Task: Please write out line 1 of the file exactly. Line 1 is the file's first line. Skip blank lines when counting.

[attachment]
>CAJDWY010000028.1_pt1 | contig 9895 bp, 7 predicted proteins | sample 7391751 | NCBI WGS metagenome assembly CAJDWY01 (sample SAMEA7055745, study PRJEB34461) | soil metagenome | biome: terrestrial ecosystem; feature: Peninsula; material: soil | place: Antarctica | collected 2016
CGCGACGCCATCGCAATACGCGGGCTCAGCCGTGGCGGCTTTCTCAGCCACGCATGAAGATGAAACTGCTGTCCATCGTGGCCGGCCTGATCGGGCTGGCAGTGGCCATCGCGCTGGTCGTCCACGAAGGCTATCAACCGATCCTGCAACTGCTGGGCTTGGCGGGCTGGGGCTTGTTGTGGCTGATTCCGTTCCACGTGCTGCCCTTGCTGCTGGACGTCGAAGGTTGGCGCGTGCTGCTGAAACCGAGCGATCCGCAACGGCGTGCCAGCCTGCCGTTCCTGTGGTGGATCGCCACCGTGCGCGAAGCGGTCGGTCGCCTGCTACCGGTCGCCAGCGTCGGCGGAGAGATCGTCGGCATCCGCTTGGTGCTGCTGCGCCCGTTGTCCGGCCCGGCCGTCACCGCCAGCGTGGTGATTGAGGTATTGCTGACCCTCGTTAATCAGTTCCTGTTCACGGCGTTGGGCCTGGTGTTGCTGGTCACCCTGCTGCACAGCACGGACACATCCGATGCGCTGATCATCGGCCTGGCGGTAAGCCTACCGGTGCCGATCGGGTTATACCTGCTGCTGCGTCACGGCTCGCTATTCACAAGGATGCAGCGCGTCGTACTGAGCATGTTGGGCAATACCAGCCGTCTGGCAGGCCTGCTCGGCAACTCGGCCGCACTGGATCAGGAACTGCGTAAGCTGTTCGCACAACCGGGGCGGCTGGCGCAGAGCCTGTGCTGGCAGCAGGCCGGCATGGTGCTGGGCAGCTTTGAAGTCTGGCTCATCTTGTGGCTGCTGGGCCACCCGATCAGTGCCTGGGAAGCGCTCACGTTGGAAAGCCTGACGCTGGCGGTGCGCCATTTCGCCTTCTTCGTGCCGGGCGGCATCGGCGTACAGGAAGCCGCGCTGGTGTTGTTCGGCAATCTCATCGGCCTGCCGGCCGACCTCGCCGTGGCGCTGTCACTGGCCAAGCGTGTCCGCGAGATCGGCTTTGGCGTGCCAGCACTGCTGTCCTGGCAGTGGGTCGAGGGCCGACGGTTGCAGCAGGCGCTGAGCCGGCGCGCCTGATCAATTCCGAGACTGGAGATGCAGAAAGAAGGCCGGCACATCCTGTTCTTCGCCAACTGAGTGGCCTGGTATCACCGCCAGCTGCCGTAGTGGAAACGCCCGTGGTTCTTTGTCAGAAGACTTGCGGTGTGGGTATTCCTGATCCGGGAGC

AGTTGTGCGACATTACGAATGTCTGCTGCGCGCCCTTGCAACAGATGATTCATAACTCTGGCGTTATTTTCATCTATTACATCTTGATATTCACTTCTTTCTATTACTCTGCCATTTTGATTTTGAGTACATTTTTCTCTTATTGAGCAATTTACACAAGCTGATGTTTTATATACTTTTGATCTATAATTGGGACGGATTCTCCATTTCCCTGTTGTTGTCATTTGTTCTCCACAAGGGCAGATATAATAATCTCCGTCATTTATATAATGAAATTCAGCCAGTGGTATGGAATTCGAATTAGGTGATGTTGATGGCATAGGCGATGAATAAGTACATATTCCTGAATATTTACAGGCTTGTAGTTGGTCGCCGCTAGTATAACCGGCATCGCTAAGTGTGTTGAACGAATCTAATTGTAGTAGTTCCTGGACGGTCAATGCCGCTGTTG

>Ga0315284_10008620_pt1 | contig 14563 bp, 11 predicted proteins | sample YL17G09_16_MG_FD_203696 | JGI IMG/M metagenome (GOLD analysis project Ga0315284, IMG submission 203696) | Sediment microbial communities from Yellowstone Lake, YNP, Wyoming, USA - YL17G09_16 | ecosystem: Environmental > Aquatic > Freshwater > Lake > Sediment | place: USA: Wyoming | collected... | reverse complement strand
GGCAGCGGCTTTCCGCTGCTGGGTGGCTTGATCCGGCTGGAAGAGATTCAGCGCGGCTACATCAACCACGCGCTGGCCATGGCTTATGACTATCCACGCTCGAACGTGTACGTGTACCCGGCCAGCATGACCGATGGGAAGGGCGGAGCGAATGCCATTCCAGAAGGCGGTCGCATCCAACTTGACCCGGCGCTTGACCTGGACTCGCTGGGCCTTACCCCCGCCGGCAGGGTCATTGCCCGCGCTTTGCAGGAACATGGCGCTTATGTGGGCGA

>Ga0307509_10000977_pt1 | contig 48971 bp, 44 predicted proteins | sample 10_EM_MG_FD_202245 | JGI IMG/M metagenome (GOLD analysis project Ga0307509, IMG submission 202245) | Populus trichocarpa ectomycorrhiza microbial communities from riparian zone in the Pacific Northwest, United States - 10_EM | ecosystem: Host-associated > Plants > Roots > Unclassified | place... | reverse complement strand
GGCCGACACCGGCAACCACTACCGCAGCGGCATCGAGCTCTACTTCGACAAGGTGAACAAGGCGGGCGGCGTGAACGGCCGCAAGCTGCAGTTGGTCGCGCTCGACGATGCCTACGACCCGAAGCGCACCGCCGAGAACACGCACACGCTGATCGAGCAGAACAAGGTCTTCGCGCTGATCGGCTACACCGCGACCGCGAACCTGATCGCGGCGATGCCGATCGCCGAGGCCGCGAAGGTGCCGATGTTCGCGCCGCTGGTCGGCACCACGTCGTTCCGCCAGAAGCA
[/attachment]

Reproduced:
>CAJDWY010000028.1_pt1 | contig 9895 bp, 7 predicted proteins | sample 7391751 | NCBI WGS metagenome assembly CAJDWY01 (sample SAMEA7055745, study PRJEB34461) | soil metagenome | biome: terrestrial ecosystem; feature: Peninsula; material: soil | place: Antarctica | collected 2016